Watching ‘Our Planet,’ Where the Predator Is Us


One of the hallmarks of a past generation’s nature documentaries was the animal-in-peril scene: the cub hunted by the jungle cat, the fledgling teetering at the edge of its nest.

It was like the terror of a thrill-park ride, one that usually came with the implicit knowledge of safeguards and constraints. In the end, the adorable creature would survive. This was the compact. The animal that you liked would be O.K. After all, this was TV.

There is one of those scenes in the second episode of “Our Planet,” the remarkable docu-series on Netflix. But now the compact is gone. A teeming colony of walruses is crammed at the edge of eighty-meter cliffs along the coast of Russia, where climate change has melted away the sea ice. Not evolved to navigating the precarious surfaces, one walrus falls, and another, and another, their massive bodies slamming onto the rocky beach.

They do not, most of them, get up and shake it off. Their broken bodies litter the shore. This is the resounding message of “Our Planet”: It will not, necessarily, be O.K. And humans — the unpictured but omnipresent part of “our” in “Our Planet” — are the reason.

It’s awe-inspiring and easy on the eyes. Leafcutter ants pour over the rain forest like an armada of green-masted ships. An orangutan flips through the tree canopy to a jaunty caper-movie soundtrack. Dolphins athletically catch flying fish, which spew from the waters in a Busby Berkeley production circle. Kelp tower in a fantasy undersea forest like something off the cover of a progressive-rock album.

Mute the narration, and you could be watching the same screensaver art pageantry of a dozen past nature series. But the form of the episodes introduces this program’s mission. Each installment is about the web of life in a place — how the food chain that sustains a Siberian tiger begins with pine cones on a forest floor, how life in a river depends on steam rising from trees hundreds of miles away. Disrupt one part — raise the temperature, plant crops in a rain forest — and you disrupt them all.

“One Planet” appeals to the sense of wonder as viscerally as any of its predecessors, but to a purpose. Here is this beautiful, rare thing, each episode says. It didn’t used to be rare! But it is now. And here is how we’re responsible. And here is a tangible thing we might do to fix it. The arc of each installment runs from beauty to loss to a concrete, hopeful example of a battered ecosystem that’s recovered.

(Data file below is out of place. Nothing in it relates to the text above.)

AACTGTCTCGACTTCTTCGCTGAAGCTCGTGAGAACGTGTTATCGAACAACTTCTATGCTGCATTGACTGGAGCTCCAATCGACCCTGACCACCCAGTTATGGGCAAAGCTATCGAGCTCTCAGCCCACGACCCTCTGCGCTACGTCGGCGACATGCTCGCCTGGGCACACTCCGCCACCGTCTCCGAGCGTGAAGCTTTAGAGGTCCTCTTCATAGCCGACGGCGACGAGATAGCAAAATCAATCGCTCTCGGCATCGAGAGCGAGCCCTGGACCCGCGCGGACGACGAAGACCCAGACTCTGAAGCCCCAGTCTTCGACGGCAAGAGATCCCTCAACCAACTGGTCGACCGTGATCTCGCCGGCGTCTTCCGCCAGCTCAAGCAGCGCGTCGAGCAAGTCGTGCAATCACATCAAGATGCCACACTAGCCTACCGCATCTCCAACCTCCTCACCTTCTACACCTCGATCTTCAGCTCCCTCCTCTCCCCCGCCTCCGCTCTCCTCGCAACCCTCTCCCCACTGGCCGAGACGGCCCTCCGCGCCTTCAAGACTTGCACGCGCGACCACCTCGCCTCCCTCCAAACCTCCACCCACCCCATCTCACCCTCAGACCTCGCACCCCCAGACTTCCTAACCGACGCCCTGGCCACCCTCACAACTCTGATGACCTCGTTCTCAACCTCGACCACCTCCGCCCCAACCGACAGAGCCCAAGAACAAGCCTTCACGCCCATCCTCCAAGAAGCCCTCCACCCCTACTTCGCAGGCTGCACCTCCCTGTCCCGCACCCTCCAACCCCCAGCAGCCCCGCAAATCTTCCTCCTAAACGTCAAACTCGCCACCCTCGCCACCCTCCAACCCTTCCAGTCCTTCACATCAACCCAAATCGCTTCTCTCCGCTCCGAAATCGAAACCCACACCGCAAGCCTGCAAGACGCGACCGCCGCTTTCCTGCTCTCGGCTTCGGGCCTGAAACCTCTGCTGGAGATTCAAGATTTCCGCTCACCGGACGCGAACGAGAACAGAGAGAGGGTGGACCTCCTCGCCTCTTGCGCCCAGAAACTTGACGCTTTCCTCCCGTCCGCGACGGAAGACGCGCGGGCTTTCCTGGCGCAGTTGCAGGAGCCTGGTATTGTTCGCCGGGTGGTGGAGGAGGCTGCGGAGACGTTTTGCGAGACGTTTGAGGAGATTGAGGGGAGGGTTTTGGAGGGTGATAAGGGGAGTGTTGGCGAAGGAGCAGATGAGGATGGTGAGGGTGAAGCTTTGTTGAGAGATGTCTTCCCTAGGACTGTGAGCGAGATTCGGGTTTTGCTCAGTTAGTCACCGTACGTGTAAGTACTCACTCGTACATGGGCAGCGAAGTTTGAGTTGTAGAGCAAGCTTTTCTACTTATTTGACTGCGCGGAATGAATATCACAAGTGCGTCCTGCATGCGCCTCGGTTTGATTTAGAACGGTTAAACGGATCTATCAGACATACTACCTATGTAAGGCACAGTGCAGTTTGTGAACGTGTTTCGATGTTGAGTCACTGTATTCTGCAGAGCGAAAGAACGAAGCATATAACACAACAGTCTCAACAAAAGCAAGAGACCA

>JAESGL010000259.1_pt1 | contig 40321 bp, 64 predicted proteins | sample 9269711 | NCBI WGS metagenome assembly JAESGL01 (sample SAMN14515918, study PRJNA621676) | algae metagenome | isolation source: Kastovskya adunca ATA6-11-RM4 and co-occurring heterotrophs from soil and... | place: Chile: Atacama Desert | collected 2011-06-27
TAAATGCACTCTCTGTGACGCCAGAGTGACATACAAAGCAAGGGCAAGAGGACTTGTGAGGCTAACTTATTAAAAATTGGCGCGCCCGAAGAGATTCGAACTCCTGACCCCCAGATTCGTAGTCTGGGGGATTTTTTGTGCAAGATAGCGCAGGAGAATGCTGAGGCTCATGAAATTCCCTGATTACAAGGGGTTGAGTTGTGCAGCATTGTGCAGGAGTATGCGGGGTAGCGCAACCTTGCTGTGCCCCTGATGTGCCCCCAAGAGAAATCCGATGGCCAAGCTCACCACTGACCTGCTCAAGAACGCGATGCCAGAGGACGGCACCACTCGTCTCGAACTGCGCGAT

The series steers between didacticism and denialism with the narration of David Attenborough, the 92-year-old veteran of nature filmmaking. The familiar wonder and mirthfulness of his voice has a note of rueful loss. He carries his kindly-professor authority quietly. He’s not angry with us, just disappointed.

The understatement is potent. Attenborough describes a mating scene in a lush Madagascar jungle with typical verve, then drops a bomb: “Since these pictures were recorded, this forest, and the unique life it once contained, have disappeared altogether.” That celebration of life you thought you were just watching was, in fact, a funeral.

His voiceover is paired with images of destruction that are as breathtaking in scale as any mass migration footage. Satellite images of verdant green shrink to desiccated brown over and over. The rain forests episode closes with an aerial image of the wild Amazon tree canopy butting up against a homogeneous sea of agricultural palms, as sterile and monotonous as a computer-generated pattern.



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